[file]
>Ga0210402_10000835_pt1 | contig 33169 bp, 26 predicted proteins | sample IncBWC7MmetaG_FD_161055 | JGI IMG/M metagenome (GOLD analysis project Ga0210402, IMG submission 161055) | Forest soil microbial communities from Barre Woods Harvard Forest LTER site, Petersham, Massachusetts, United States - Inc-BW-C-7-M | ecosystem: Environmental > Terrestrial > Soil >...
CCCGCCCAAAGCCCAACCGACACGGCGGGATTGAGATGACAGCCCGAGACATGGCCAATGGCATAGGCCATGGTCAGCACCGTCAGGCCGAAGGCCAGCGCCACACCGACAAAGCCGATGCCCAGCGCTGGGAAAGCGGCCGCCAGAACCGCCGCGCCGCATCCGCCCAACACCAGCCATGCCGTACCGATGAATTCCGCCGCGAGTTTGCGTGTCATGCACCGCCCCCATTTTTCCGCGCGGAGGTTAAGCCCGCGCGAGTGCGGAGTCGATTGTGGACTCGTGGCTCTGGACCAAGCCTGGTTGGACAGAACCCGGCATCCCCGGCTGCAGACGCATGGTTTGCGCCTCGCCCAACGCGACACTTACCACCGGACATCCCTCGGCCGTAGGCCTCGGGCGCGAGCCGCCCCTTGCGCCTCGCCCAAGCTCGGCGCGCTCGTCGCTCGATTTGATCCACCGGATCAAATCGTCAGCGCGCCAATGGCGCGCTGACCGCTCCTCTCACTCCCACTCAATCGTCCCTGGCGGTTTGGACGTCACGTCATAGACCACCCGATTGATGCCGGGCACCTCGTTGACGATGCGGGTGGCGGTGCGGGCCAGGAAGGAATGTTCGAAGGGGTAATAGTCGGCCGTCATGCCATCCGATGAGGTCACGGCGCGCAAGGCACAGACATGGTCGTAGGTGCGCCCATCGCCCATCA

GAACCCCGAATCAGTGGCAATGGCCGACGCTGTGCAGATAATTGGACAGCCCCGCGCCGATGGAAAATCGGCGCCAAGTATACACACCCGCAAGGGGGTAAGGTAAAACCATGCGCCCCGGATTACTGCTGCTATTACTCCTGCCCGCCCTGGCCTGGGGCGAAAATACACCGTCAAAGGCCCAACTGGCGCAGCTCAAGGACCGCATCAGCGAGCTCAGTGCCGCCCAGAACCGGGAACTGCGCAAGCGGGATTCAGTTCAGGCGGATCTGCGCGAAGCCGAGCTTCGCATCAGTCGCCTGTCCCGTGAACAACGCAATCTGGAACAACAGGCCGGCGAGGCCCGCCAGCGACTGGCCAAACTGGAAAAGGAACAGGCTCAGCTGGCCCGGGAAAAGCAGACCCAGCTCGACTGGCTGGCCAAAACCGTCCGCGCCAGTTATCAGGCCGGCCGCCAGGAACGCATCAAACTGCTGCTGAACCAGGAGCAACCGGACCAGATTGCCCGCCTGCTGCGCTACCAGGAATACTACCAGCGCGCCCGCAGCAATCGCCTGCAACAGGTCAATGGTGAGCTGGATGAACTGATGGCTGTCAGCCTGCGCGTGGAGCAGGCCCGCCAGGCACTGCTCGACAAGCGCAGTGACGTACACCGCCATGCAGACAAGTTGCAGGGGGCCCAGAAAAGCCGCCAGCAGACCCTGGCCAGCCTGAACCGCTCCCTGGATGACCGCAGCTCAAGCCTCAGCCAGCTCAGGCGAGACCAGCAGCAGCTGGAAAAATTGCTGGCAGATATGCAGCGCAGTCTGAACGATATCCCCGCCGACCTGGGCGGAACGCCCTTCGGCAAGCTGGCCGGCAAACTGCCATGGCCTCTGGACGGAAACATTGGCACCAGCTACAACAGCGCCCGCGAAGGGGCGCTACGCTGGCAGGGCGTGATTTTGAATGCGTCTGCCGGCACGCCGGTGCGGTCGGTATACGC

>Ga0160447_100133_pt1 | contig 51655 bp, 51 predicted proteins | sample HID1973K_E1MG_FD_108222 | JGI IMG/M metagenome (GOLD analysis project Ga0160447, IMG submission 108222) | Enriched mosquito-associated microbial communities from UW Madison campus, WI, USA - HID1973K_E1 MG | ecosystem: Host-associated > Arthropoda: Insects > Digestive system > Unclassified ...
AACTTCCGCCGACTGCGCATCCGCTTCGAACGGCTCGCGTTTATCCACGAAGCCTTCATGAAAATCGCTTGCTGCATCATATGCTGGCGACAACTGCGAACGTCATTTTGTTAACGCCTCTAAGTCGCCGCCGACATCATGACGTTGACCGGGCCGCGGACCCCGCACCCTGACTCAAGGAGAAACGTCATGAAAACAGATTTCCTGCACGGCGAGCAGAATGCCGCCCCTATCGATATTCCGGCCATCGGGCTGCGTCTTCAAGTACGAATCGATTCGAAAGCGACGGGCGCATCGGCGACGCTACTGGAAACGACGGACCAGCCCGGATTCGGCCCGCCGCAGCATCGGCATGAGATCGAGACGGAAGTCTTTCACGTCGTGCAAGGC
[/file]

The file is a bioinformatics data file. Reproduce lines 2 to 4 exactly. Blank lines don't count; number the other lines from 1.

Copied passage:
CCCGCCCAAAGCCCAACCGACACGGCGGGATTGAGATGACAGCCCGAGACATGGCCAATGGCATAGGCCATGGTCAGCACCGTCAGGCCGAAGGCCAGCGCCACACCGACAAAGCCGATGCCCAGCGCTGGGAAAGCGGCCGCCAGAACCGCCGCGCCGCATCCGCCCAACACCAGCCATGCCGTACCGATGAATTCCGCCGCGAGTTTGCGTGTCATGCACCGCCCCCATTTTTCCGCGCGGAGGTTAAGCCCGCGCGAGTGCGGAGTCGATTGTGGACTCGTGGCTCTGGACCAAGCCTGGTTGGACAGAACCCGGCATCCCCGGCTGCAGACGCATGGTTTGCGCCTCGCCCAACGCGACACTTACCACCGGACATCCCTCGGCCGTAGGCCTCGGGCGCGAGCCGCCCCTTGCGCCTCGCCCAAGCTCGGCGCGCTCGTCGCTCGATTTGATCCACCGGATCAAATCGTCAGCGCGCCAATGGCGCGCTGACCGCTCCTCTCACTCCCACTCAATCGTCCCTGGCGGTTTGGACGTCACGTCATAGACCACCCGATTGATGCCGGGCACCTCGTTGACGATGCGGGTGGCGGTGCGGGCCAGGAAGGAATGTTCGAAGGGGTAATAGTCGGCCGTCATGCCATCCGATGAGGTCACGGCGCGCAAGGCACAGACATGGTCGTAGGTGCGCCCATCGCCCATCA

GAACCCCGAATCAGTGGCAATGGCCGACGCTGTGCAGATAATTGGACAGCCCCGCGCCGATGGAAAATCGGCGCCAAGTATACACACCCGCAAGGGGGTAAGGTAAAACCATGCGCCCCGGATTACTGCTGCTATTACTCCTGCCCGCCCTGGCCTGGGGCGAAAATACACCGTCAAAGGCCCAACTGGCGCAGCTCAAGGACCGCATCAGCGAGCTCAGTGCCGCCCAGAACCGGGAACTGCGCAAGCGGGATTCAGTTCAGGCGGATCTGCGCGAAGCCGAGCTTCGCATCAGTCGCCTGTCCCGTGAACAACGCAATCTGGAACAACAGGCCGGCGAGGCCCGCCAGCGACTGGCCAAACTGGAAAAGGAACAGGCTCAGCTGGCCCGGGAAAAGCAGACCCAGCTCGACTGGCTGGCCAAAACCGTCCGCGCCAGTTATCAGGCCGGCCGCCAGGAACGCATCAAACTGCTGCTGAACCAGGAGCAACCGGACCAGATTGCCCGCCTGCTGCGCTACCAGGAATACTACCAGCGCGCCCGCAGCAATCGCCTGCAACAGGTCAATGGTGAGCTGGATGAACTGATGGCTGTCAGCCTGCGCGTGGAGCAGGCCCGCCAGGCACTGCTCGACAAGCGCAGTGACGTACACCGCCATGCAGACAAGTTGCAGGGGGCCCAGAAAAGCCGCCAGCAGACCCTGGCCAGCCTGAACCGCTCCCTGGATGACCGCAGCTCAAGCCTCAGCCAGCTCAGGCGAGACCAGCAGCAGCTGGAAAAATTGCTGGCAGATATGCAGCGCAGTCTGAACGATATCCCCGCCGACCTGGGCGGAACGCCCTTCGGCAAGCTGGCCGGCAAACTGCCATGGCCTCTGGACGGAAACATTGGCACCAGCTACAACAGCGCCCGCGAAGGGGCGCTACGCTGGCAGGGCGTGATTTTGAATGCGTCTGCCGGCACGCCGGTGCGGTCGGTATACGC

>Ga0160447_100133_pt1 | contig 51655 bp, 51 predicted proteins | sample HID1973K_E1MG_FD_108222 | JGI IMG/M metagenome (GOLD analysis project Ga0160447, IMG submission 108222) | Enriched mosquito-associated microbial communities from UW Madison campus, WI, USA - HID1973K_E1 MG | ecosystem: Host-associated > Arthropoda: Insects > Digestive system > Unclassified ...